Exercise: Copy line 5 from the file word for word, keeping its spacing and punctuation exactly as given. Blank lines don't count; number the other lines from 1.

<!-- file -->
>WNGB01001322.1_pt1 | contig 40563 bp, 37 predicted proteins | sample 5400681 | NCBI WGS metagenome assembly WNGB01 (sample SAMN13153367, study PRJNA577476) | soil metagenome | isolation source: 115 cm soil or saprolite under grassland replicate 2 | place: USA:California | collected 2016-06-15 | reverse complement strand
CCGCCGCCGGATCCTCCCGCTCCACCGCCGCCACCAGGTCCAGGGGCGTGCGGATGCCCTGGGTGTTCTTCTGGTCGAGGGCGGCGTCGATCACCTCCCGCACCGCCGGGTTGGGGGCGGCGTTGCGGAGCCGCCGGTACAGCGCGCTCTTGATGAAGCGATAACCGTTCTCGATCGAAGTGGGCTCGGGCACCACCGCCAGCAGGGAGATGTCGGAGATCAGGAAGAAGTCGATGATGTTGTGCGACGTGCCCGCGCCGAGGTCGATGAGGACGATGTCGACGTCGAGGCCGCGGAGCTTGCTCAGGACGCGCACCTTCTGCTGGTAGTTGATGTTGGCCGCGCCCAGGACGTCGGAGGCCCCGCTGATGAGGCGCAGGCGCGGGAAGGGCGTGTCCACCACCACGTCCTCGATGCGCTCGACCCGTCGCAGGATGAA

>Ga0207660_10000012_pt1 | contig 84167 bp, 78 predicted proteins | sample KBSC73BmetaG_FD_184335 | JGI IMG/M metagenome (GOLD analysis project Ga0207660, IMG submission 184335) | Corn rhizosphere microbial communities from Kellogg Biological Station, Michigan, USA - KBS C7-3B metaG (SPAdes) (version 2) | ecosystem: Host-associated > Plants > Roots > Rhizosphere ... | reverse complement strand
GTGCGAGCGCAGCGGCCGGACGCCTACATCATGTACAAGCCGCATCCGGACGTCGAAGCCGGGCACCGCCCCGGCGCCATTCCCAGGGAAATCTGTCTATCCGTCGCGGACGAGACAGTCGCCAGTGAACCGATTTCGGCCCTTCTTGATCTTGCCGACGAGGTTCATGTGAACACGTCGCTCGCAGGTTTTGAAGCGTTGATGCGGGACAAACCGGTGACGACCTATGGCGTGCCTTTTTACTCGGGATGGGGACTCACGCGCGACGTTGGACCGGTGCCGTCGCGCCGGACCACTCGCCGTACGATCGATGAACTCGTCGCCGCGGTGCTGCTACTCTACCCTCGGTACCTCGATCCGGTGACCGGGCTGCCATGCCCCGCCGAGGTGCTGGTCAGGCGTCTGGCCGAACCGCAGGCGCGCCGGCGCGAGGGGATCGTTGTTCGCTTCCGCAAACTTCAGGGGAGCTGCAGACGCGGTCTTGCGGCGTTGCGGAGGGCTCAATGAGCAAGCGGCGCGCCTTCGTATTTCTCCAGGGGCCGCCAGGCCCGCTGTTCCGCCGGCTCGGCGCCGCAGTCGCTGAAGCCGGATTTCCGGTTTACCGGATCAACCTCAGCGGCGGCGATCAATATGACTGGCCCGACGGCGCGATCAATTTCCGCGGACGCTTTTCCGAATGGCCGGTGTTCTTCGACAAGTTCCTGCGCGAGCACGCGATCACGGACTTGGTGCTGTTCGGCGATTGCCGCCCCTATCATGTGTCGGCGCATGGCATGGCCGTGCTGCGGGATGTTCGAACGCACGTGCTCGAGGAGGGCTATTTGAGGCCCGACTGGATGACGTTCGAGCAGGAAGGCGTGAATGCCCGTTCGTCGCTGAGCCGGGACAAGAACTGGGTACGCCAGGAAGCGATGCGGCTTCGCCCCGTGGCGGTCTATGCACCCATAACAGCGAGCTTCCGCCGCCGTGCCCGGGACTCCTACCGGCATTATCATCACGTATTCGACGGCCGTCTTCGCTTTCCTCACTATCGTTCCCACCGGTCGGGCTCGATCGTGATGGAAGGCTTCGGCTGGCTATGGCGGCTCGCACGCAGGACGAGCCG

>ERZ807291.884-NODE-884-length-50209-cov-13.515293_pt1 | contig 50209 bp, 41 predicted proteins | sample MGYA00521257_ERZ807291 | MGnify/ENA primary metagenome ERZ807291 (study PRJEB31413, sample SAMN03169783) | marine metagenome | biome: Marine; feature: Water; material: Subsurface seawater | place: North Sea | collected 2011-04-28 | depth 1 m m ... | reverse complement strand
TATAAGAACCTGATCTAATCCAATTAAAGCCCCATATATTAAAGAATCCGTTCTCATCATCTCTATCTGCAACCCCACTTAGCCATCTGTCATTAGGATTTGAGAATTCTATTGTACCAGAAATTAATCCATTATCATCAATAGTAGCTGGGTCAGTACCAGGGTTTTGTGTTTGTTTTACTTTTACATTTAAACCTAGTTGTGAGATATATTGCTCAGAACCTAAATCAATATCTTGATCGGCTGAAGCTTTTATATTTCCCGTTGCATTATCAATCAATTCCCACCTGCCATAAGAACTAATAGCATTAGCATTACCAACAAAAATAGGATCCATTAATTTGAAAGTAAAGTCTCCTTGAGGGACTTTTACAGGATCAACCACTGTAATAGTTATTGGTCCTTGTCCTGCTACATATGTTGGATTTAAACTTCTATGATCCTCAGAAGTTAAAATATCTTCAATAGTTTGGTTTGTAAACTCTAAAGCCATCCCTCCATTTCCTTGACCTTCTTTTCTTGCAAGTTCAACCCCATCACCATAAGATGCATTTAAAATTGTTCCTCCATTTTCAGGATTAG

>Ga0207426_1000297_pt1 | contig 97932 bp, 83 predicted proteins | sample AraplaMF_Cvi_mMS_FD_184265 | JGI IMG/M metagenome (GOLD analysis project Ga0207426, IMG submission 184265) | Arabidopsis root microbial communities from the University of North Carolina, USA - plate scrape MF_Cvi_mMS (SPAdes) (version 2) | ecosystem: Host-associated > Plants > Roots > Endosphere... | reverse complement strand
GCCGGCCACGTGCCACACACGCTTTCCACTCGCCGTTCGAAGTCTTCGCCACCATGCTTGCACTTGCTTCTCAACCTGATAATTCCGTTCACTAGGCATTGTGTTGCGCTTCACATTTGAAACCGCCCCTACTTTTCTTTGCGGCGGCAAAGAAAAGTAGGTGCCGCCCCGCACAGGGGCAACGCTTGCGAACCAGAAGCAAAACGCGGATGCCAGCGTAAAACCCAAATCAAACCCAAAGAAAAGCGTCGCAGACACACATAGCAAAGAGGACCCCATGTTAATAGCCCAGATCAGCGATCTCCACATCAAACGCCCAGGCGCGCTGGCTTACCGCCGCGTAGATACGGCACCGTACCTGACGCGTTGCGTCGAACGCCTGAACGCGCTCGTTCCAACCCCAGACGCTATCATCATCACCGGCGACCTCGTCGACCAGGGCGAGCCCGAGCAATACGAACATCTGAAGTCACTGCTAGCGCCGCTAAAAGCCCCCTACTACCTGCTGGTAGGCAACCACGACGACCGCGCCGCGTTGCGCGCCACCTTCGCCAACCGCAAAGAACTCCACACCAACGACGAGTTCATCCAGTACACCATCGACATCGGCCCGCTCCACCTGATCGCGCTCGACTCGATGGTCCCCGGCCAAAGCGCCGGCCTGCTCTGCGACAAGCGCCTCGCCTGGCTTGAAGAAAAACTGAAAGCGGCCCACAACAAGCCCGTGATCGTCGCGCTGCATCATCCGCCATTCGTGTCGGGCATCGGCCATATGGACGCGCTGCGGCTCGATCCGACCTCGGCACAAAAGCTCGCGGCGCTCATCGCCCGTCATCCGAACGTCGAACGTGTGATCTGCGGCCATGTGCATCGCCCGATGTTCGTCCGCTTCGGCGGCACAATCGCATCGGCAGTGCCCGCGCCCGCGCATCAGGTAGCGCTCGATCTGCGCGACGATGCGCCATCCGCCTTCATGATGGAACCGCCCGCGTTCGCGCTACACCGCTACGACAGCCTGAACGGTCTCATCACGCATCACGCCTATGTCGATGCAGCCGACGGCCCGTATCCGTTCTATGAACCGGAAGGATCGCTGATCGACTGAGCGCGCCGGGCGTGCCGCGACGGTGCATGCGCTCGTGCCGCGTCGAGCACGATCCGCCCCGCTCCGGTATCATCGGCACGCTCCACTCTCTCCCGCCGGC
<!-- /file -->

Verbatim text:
>ERZ807291.884-NODE-884-length-50209-cov-13.515293_pt1 | contig 50209 bp, 41 predicted proteins | sample MGYA00521257_ERZ807291 | MGnify/ENA primary metagenome ERZ807291 (study PRJEB31413, sample SAMN03169783) | marine metagenome | biome: Marine; feature: Water; material: Subsurface seawater | place: North Sea | collected 2011-04-28 | depth 1 m m ... | reverse complement strand